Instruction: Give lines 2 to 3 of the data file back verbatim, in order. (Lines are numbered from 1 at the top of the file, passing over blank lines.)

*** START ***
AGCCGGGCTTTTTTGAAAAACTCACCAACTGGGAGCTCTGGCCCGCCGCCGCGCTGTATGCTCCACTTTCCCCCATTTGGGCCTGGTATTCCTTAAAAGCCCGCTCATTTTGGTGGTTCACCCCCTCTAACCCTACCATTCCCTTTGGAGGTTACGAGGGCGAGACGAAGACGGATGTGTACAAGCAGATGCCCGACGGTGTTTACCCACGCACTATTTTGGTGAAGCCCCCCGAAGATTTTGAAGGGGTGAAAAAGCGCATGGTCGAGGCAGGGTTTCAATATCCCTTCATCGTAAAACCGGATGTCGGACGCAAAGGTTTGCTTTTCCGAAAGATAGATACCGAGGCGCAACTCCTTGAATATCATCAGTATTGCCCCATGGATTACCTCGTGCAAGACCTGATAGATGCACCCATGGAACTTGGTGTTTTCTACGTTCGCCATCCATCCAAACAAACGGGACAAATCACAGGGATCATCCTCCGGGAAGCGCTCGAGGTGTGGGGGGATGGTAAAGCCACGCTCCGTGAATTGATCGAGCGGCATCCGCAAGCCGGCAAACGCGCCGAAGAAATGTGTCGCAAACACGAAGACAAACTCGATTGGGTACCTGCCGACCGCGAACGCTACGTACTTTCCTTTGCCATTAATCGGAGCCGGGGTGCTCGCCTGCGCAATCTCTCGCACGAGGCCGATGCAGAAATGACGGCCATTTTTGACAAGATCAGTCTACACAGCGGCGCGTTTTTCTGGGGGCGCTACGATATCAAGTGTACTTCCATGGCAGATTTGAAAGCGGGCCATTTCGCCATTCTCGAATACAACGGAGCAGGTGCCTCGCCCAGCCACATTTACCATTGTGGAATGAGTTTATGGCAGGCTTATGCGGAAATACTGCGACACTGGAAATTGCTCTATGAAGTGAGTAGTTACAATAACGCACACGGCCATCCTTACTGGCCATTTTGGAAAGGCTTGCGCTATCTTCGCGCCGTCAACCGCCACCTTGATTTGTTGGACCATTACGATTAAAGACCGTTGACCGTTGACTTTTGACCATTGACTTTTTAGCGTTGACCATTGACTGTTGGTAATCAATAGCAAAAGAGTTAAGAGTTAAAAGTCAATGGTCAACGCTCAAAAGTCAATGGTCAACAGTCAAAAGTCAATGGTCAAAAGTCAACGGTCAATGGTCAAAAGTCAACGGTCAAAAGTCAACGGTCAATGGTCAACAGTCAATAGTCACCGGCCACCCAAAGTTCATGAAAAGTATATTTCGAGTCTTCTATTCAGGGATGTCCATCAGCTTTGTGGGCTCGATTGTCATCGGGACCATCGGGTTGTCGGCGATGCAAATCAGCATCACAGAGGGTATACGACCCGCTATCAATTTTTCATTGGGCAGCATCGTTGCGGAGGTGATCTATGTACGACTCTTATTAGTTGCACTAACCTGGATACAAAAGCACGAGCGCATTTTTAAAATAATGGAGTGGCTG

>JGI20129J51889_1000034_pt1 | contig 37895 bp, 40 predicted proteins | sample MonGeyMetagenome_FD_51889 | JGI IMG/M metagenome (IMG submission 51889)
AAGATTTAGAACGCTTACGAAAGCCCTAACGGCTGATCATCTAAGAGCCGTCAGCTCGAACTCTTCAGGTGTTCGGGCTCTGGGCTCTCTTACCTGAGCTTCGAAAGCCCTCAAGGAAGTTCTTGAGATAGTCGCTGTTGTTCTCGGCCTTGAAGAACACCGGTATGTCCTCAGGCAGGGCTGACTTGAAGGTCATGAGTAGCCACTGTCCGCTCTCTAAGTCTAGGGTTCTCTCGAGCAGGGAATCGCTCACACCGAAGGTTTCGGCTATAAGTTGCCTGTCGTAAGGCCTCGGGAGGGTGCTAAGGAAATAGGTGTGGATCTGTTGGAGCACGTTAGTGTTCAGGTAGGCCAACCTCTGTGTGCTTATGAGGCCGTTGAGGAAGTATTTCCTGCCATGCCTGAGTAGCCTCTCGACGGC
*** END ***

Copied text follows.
>JGI20129J51889_1000034_pt1 | contig 37895 bp, 40 predicted proteins | sample MonGeyMetagenome_FD_51889 | JGI IMG/M metagenome (IMG submission 51889)
AAGATTTAGAACGCTTACGAAAGCCCTAACGGCTGATCATCTAAGAGCCGTCAGCTCGAACTCTTCAGGTGTTCGGGCTCTGGGCTCTCTTACCTGAGCTTCGAAAGCCCTCAAGGAAGTTCTTGAGATAGTCGCTGTTGTTCTCGGCCTTGAAGAACACCGGTATGTCCTCAGGCAGGGCTGACTTGAAGGTCATGAGTAGCCACTGTCCGCTCTCTAAGTCTAGGGTTCTCTCGAGCAGGGAATCGCTCACACCGAAGGTTTCGGCTATAAGTTGCCTGTCGTAAGGCCTCGGGAGGGTGCTAAGGAAATAGGTGTGGATCTGTTGGAGCACGTTAGTGTTCAGGTAGGCCAACCTCTGTGTGCTTATGAGGCCGTTGAGGAAGTATTTCCTGCCATGCCTGAGTAGCCTCTCGACGGC